Notes on the ‘stragglelogue’ as a travel book genre, and how I followed Hunter S. Thompson
Photo: Gal G
It was about five years ago that I first hatched the idea for my upcoming book, The Footloose American: Following the Hunter S. Thompson Trail Across South America. I was a grad student at the time and initially pitched the Thompson Trail to the US Fulbright Program as a sort of vaguely scholarly post-graduate research project. As my proposal explained, even devoted fans of Thompson — the self-proclaimed “gonzo journalist,” author of Hell’s Angels and Fear and Loathing in Las Vegas, among others — are often surprised to learn about his stint as a foreign correspondent, reporting on Cold War politics from various locations across South America in 1962 and 1963.
“My intent,” read my doomed application, “is to retrace Thompson’s route across the continent, revisiting the sites that formed the basis of his groundbreaking writing in the National Observer in the early 1960s. The result will be a research-based work of longform nonfiction, a travel narrative leading the reader along Thompson’s course, comparing the South America of his stories with the reality of the continent today.”
Not long after applying, I went out for a beer and ran into my landlord, an accomplished fiction writer to whom I mentioned my proposed literary pilgrimage. Roundly unimpressed, he swigged from what must have been his fifth Scotch ale before turning to me with a shrug.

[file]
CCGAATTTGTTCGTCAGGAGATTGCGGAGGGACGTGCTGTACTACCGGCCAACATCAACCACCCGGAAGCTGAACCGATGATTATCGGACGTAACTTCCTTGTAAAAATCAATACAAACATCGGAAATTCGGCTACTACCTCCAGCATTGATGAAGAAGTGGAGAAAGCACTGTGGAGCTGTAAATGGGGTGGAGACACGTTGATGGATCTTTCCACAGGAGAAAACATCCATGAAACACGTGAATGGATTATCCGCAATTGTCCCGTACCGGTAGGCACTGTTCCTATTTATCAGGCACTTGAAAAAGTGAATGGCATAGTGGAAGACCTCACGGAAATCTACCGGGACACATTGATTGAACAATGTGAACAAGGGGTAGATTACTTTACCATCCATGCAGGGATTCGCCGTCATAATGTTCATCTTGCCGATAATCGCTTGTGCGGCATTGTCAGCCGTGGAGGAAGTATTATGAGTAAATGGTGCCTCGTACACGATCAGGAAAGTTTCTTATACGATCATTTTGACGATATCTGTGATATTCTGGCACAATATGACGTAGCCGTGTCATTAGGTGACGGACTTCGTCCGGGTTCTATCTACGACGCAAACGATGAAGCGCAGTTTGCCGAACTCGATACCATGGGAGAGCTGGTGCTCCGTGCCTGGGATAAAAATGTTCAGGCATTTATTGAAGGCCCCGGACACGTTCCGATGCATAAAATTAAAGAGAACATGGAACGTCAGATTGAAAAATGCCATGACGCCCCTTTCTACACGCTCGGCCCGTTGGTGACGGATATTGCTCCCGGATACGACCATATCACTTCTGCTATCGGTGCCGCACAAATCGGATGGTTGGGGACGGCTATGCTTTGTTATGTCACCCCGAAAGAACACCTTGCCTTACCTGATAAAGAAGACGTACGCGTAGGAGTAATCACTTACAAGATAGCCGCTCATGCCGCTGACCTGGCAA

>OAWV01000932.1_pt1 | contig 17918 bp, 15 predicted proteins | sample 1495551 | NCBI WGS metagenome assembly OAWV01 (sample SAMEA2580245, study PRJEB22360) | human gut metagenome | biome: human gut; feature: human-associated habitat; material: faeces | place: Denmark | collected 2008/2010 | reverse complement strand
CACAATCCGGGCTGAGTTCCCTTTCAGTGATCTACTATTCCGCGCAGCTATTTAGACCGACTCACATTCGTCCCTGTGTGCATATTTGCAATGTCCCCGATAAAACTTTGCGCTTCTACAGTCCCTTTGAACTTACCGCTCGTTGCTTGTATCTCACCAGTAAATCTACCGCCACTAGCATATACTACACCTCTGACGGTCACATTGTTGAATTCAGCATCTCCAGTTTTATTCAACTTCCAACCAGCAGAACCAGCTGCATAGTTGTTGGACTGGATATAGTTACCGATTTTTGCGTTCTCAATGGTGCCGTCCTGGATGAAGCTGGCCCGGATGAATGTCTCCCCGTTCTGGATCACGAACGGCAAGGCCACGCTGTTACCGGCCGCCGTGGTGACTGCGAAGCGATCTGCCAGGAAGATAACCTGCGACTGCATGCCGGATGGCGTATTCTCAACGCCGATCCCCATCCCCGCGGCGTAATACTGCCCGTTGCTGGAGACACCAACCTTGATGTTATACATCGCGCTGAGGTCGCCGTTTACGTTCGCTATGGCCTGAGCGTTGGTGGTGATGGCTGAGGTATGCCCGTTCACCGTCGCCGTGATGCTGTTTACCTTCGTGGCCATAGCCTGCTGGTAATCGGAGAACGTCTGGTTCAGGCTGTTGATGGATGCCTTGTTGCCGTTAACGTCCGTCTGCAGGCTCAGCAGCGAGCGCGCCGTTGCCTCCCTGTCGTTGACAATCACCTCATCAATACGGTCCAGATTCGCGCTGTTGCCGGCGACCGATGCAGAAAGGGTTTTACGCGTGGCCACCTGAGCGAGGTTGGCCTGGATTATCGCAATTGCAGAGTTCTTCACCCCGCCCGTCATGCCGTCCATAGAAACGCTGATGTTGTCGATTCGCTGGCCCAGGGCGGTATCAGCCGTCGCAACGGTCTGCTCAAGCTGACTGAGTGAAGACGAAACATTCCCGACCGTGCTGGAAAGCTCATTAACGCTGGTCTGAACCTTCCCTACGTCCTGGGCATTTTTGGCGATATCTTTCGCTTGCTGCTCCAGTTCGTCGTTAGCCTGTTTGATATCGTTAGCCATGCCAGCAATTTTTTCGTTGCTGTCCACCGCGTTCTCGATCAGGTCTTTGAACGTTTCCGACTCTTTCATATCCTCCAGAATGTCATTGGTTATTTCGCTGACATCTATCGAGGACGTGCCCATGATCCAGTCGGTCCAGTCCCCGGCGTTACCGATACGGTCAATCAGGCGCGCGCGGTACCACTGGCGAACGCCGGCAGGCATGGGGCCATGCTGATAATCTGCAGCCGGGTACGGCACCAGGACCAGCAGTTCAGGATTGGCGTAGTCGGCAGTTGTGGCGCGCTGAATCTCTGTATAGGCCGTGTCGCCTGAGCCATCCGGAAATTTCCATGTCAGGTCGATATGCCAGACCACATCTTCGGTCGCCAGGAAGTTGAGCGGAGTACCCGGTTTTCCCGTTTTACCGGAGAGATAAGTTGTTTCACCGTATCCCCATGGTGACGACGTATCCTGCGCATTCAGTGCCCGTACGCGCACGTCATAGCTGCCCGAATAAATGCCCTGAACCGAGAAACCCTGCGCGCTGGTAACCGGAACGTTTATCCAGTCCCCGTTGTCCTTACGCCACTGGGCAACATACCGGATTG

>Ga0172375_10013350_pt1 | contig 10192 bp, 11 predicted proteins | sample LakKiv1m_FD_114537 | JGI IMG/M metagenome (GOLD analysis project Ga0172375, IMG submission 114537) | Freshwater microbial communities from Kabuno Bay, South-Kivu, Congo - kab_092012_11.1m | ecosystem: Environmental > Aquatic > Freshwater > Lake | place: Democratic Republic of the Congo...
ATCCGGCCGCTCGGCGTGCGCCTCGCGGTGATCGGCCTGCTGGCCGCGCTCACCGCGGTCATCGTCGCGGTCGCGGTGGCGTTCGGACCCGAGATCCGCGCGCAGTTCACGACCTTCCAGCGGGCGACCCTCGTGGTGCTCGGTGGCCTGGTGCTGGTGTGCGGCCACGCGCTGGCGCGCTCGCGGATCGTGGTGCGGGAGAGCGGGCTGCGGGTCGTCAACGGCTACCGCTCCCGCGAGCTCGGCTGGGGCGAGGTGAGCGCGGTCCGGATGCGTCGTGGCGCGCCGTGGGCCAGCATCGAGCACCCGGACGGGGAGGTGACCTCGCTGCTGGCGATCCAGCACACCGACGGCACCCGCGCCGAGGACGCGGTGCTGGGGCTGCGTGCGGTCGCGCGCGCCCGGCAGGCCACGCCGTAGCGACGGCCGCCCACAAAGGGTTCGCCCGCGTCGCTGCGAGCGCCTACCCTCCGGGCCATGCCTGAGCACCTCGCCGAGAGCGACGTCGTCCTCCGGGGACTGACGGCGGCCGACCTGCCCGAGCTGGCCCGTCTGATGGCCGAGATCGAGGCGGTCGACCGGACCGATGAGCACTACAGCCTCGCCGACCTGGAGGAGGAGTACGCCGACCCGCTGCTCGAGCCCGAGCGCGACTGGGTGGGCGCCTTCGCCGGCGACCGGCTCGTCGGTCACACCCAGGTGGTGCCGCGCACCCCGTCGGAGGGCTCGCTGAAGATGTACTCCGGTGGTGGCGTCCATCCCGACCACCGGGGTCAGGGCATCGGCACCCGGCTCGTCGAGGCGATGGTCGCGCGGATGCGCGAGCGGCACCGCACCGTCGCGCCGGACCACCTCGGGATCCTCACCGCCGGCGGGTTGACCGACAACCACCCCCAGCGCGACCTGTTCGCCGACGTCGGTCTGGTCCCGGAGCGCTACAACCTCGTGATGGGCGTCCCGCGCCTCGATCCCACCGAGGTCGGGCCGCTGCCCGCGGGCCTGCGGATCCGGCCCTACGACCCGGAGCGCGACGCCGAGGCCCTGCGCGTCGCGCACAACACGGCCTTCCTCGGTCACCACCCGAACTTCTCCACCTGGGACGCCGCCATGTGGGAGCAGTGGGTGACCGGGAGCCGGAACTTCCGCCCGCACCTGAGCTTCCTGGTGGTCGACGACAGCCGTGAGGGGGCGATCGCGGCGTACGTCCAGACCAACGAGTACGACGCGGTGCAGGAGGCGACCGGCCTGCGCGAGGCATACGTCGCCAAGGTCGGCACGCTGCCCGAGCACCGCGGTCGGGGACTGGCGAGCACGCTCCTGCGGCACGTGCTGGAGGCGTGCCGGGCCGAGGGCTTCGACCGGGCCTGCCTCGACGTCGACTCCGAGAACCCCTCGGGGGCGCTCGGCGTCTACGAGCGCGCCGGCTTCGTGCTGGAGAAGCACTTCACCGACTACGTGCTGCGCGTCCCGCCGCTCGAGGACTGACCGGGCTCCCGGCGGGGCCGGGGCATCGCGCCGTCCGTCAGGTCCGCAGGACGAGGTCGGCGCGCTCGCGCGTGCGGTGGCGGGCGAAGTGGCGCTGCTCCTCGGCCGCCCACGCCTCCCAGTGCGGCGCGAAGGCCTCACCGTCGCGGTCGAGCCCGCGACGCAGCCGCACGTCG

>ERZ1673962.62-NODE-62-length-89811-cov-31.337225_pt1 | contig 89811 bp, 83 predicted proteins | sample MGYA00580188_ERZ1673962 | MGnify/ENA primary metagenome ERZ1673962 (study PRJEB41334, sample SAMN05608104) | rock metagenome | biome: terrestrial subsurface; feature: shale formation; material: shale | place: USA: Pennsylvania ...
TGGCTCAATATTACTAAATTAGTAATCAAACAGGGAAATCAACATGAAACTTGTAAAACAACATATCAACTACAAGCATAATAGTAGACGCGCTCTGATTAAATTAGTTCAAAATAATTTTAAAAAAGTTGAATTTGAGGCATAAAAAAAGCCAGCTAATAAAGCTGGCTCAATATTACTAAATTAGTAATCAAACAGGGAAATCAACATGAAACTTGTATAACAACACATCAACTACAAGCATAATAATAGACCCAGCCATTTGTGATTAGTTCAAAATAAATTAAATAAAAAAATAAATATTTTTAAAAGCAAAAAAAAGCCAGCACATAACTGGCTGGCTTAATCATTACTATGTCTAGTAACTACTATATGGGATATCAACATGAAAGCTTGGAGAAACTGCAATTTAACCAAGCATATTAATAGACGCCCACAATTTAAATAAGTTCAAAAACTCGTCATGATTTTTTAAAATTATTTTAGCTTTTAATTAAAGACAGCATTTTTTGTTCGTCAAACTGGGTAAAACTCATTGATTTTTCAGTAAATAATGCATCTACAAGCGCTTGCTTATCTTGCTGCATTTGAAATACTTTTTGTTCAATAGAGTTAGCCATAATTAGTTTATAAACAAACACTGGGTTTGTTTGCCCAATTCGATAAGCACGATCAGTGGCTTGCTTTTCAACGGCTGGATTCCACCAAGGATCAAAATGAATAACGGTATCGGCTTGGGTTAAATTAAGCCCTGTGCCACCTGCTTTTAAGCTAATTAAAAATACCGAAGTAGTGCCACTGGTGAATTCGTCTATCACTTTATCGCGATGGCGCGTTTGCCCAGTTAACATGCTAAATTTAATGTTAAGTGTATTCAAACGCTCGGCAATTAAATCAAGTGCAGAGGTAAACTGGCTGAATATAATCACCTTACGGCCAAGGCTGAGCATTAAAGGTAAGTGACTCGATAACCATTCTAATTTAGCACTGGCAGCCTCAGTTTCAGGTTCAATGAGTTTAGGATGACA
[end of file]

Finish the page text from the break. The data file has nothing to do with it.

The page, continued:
“Why would you want to follow in somebody else’s footsteps?” he asked, wiping his mustache with the back of his hand. “Why recreate someone else’s journey? Wouldn’t you rather blaze your own trail and write about that?”
When the Fulbright people eventually turned me down, I said the hell with them anyway and hit the Thompson Trail on my own, ultimately spending six months retracing Thompson’s South American circuit. I slept on a gurney for a week in a rural Paraguayan clinic, got swept up by a populist street mob in Lima, spent Easter morning arguing politics in a transvestite brothel, and was marooned in Colombia when monsoon rains sunk the boat I was traveling on. I won’t say it was a gonzo trip, exactly — I spent far too much time conducting interviews and nerding out in museums for that — but it was lively and enlightening and profoundly fulfilling.
And yet, five years and 8,000 miles later, my drunken landlord’s questions still ring in my head. Did the guy have a point? Is there a sense in which following the trails of our heroes is, in fact, a bit of a travel crutch? A kind of high-concept cop-out that keeps us from blazing trails of our own?
My take on all this is rooted in an acceptance of the fact that we are all stragglers now, all of us following in the footsteps of countless, anonymous others.